(1807 - 1892)
Leon Pomarede was active/lived in Missouri, Louisiana / France. Leon Pomarede is known for panoramic river, church mural, portrait.
Biography from the Archives of askART
A panoramist, miniaturist, painter of indian scenes, river panoramas, and religious frescos in houses of worship throughout the Mississipi River valley landscape, Leon Pomarede, was born in Tarbes, France between 1807 and 1811. The biographical details of his life are sketchy because he traveled so much, but it is known that he was active in New Orleans and St. Louis beginning 1830. He was also the teacher of Indian painter, Charles Wimar.
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Leon Pomarede studied in Paris with Louis Dominique Grandjean Develle; in Germany; and in Italy with his father-in-law, Antoine Mondelli whose daughter he married in 1841. It is believed Pomarede came to America in 1830 and lived briefly in New Orleans. Two years later, he was advertising in the New Orleans "Bee" newspaper of January 1832 with an advertisement that he could "ornament rooms in oil and fresco 'in the most English manner.' " (Mahe 311). In New Orleans, his first commission was three paintings behind the main altar in St. Patrick's Church, and the completed work was publicly unveiled in June, 1841.
Between 1832 and 1837, Pomarede was in St. Louis and completed one of the first-known views of the city as well as other oil paintings and "transparent window paintings" (Mahe 311). He did cathedral decoration for the St. Louis Cathedral - 1834; The Annunciation Church, Holy Angels Church, and St John's Church.
In 1843, Pomarede appears to have made his permanent home in St. Louis, although he continued to visit New Orleans. He worked as an oil and fresco painter and teacher of painting and drawing. His work in New Orleans included portraits, miniatures and the above-mentioned cathedral frescoes in St Patrick's Church. He also did fresco ceiling murals in the Old Cathedral in Leavenworth, Kansas. The structure burned in 1961 and a photo was taken with just a regular camera by a parishoner three days before the devastating fire. (See Summary Page)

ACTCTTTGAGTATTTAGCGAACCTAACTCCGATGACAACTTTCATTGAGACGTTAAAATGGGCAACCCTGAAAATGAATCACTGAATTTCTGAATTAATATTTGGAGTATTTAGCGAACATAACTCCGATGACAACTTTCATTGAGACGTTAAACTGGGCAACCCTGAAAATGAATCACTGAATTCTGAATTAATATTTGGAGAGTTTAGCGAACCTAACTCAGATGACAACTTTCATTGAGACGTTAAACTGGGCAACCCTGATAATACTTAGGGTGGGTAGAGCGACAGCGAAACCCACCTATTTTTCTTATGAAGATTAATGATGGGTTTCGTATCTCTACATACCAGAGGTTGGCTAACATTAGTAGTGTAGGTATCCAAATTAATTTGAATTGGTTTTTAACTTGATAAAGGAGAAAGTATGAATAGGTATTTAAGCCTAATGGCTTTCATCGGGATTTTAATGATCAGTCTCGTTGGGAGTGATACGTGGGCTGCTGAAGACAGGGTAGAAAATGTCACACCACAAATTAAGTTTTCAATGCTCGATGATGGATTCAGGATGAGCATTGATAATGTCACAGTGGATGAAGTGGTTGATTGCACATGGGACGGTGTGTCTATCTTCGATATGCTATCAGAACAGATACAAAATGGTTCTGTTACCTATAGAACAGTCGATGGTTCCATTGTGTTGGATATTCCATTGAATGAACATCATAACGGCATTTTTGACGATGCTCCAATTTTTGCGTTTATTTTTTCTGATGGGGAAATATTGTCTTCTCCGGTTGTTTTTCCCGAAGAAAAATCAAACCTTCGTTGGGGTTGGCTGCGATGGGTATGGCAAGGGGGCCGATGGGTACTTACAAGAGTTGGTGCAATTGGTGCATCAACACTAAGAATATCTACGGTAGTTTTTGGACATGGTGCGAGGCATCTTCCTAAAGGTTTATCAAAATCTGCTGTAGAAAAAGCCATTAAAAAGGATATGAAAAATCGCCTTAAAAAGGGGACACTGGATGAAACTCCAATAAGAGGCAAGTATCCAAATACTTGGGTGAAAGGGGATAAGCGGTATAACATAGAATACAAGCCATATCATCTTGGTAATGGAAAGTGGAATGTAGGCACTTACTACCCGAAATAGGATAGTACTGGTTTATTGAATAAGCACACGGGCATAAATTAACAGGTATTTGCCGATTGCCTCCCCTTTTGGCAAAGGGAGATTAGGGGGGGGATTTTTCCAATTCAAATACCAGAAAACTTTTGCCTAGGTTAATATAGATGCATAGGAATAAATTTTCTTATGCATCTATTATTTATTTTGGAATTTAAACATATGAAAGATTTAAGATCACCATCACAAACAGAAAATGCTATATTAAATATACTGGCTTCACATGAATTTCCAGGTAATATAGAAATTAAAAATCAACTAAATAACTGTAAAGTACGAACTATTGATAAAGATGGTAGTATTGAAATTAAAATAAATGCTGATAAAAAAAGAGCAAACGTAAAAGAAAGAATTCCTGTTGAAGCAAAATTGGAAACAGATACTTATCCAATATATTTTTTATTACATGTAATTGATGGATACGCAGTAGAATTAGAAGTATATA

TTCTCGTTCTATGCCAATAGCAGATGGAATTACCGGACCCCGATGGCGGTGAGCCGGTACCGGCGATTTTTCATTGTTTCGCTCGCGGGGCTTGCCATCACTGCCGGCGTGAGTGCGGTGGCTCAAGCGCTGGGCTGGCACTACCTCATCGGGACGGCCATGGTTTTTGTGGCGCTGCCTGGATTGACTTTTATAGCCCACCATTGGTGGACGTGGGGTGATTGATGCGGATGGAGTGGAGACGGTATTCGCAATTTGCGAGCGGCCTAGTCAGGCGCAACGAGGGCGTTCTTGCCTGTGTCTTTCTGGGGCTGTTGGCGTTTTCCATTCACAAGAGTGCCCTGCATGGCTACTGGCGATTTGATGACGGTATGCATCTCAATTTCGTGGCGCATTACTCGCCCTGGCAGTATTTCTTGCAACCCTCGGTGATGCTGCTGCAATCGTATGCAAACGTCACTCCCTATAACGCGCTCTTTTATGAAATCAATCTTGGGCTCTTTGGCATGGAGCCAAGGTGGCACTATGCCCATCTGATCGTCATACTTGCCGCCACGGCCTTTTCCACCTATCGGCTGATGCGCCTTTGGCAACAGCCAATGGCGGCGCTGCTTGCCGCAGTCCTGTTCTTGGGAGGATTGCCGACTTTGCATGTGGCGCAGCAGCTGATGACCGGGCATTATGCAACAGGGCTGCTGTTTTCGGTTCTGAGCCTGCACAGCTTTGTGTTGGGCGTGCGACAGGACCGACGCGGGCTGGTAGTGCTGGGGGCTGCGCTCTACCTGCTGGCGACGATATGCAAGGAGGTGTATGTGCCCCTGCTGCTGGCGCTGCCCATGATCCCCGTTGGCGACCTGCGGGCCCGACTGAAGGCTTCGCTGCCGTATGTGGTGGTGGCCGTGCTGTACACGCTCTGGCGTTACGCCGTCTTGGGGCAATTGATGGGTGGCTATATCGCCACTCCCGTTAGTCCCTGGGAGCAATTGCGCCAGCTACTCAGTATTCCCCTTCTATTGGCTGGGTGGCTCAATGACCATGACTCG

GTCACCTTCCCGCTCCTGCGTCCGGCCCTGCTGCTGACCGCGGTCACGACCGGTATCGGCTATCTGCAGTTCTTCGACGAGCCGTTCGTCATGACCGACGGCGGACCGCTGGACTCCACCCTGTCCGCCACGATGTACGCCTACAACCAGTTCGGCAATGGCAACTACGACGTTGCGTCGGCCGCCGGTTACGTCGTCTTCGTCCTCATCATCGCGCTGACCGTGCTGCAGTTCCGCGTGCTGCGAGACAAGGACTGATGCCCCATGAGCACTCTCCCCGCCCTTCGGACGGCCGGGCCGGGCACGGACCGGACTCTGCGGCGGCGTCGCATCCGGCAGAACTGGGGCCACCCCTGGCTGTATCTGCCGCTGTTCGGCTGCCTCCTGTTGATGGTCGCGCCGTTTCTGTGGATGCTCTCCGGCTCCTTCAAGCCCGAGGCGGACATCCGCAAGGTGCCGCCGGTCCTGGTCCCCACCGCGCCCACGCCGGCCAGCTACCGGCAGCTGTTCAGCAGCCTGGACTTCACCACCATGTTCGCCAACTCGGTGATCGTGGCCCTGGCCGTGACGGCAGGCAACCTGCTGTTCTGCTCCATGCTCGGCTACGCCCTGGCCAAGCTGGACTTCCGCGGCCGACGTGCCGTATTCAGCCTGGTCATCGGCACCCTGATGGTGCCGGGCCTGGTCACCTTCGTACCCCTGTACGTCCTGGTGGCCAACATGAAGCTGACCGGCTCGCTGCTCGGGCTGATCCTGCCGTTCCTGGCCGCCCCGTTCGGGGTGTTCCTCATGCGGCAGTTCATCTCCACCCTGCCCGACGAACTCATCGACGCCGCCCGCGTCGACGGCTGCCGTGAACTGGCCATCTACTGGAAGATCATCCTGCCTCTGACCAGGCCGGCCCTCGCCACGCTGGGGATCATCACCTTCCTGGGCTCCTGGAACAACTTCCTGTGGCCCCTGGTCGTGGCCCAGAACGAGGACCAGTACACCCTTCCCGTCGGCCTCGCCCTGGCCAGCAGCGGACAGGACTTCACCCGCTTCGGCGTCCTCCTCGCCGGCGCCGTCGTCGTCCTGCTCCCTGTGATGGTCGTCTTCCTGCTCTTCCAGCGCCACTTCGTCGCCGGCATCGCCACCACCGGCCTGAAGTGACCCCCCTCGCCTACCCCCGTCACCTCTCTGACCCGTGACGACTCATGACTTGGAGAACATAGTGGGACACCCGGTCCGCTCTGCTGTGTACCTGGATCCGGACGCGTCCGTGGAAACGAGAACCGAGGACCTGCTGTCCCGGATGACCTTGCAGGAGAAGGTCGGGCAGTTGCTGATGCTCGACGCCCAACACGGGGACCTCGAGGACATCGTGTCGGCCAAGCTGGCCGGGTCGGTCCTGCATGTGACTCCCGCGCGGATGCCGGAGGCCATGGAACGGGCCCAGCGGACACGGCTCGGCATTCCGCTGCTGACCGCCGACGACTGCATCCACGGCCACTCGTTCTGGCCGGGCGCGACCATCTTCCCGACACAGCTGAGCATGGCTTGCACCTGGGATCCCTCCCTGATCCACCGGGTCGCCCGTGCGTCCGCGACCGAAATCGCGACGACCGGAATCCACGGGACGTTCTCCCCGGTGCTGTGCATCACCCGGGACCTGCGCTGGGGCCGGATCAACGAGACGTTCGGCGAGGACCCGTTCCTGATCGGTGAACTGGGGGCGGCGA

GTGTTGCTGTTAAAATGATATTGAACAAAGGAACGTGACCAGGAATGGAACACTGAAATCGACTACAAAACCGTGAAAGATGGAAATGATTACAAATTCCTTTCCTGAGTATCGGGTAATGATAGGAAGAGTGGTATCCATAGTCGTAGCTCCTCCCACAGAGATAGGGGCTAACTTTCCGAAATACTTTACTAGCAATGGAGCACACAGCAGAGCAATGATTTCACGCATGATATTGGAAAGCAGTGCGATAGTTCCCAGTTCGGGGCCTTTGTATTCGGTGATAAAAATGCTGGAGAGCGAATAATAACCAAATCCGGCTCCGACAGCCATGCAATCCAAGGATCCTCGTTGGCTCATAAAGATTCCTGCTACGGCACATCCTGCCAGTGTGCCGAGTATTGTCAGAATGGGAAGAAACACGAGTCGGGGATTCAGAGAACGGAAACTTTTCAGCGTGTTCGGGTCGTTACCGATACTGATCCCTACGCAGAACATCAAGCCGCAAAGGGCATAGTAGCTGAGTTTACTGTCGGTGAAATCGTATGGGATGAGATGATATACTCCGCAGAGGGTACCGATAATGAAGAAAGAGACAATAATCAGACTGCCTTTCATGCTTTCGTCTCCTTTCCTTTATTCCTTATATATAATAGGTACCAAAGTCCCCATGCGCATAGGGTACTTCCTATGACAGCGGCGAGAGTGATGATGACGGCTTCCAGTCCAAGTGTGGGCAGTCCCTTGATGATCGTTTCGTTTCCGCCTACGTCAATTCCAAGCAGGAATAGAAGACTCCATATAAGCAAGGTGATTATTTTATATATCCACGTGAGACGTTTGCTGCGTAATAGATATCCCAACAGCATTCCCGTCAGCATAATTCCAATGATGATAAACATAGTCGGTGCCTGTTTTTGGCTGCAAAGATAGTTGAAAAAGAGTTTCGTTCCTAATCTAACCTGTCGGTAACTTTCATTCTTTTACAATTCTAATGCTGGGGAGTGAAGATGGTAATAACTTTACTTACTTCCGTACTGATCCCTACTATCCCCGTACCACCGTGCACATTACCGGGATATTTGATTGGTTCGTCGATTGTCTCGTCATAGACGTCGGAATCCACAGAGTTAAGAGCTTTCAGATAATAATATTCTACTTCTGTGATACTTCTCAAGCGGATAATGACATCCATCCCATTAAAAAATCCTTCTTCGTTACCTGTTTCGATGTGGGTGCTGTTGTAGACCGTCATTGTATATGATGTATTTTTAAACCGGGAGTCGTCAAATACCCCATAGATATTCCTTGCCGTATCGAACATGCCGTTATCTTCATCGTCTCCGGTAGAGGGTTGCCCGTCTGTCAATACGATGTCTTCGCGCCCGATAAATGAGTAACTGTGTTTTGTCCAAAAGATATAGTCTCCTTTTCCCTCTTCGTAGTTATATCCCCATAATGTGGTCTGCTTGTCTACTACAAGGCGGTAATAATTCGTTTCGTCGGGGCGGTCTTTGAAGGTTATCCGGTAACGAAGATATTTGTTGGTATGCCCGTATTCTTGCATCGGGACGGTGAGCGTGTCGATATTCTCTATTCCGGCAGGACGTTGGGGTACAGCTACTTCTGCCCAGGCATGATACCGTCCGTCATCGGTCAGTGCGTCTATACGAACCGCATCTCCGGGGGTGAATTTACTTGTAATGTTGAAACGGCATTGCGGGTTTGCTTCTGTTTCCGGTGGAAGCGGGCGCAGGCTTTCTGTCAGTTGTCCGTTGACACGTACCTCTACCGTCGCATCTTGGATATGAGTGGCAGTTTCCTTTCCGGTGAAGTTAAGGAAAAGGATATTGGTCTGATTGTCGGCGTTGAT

In 1848, he briefly went into business with Henry Lewis on a Mississippi River panorama but abandoned Lewis to work on his own assisted by Charles Wimar.
In 1849, Leon Pomarede opened in St. Louis a show he called "Pomarede's Original Panorama of the Mississippi River and Indian Life". It had four moving sections, accompanying music and narration, and showed only the Upper Mississippi River. He took the exhibition to the Armory Hall in New Orleans from November 1849 to January 1850, and toured it to Mobile, Alabama; New York City; and to Newark, New Jersey, where it was destroyed by fire in November 1850. He billed it as taking four years to complete, and had to abandon his plans to take the panorama to Europe.
After losing such a major work, Pomarede spent the remainder of his life doing genre and religious paintings and murals for public buildings and churches.
He died on October 10, 1892 after falling from a scaffold he was using for church decoration in Hannibal, Missouri.
In 1868, one of his paintings won the Silver Medal for best animal painting at the New Orleans State Fair. At least one Indian painting, "Scaffold Burial" exists in the Bushnell collection at Harvard's Peabody Museum.
John Mahe, "Encyclopedia of New Orleans Artists"
August Schwartz, Bulletin of May 2000 to AskART.com. He is a great, great grandson of the artist and writes that "Pomarede's Mississippi River panorama was reported to be approx. 12 feet tall and five thousand four hundred feet long."
John Francis McDermott, "Lost Panoramas of the Mississippi"
Rebecca Hund, Hutchinson, Kansas
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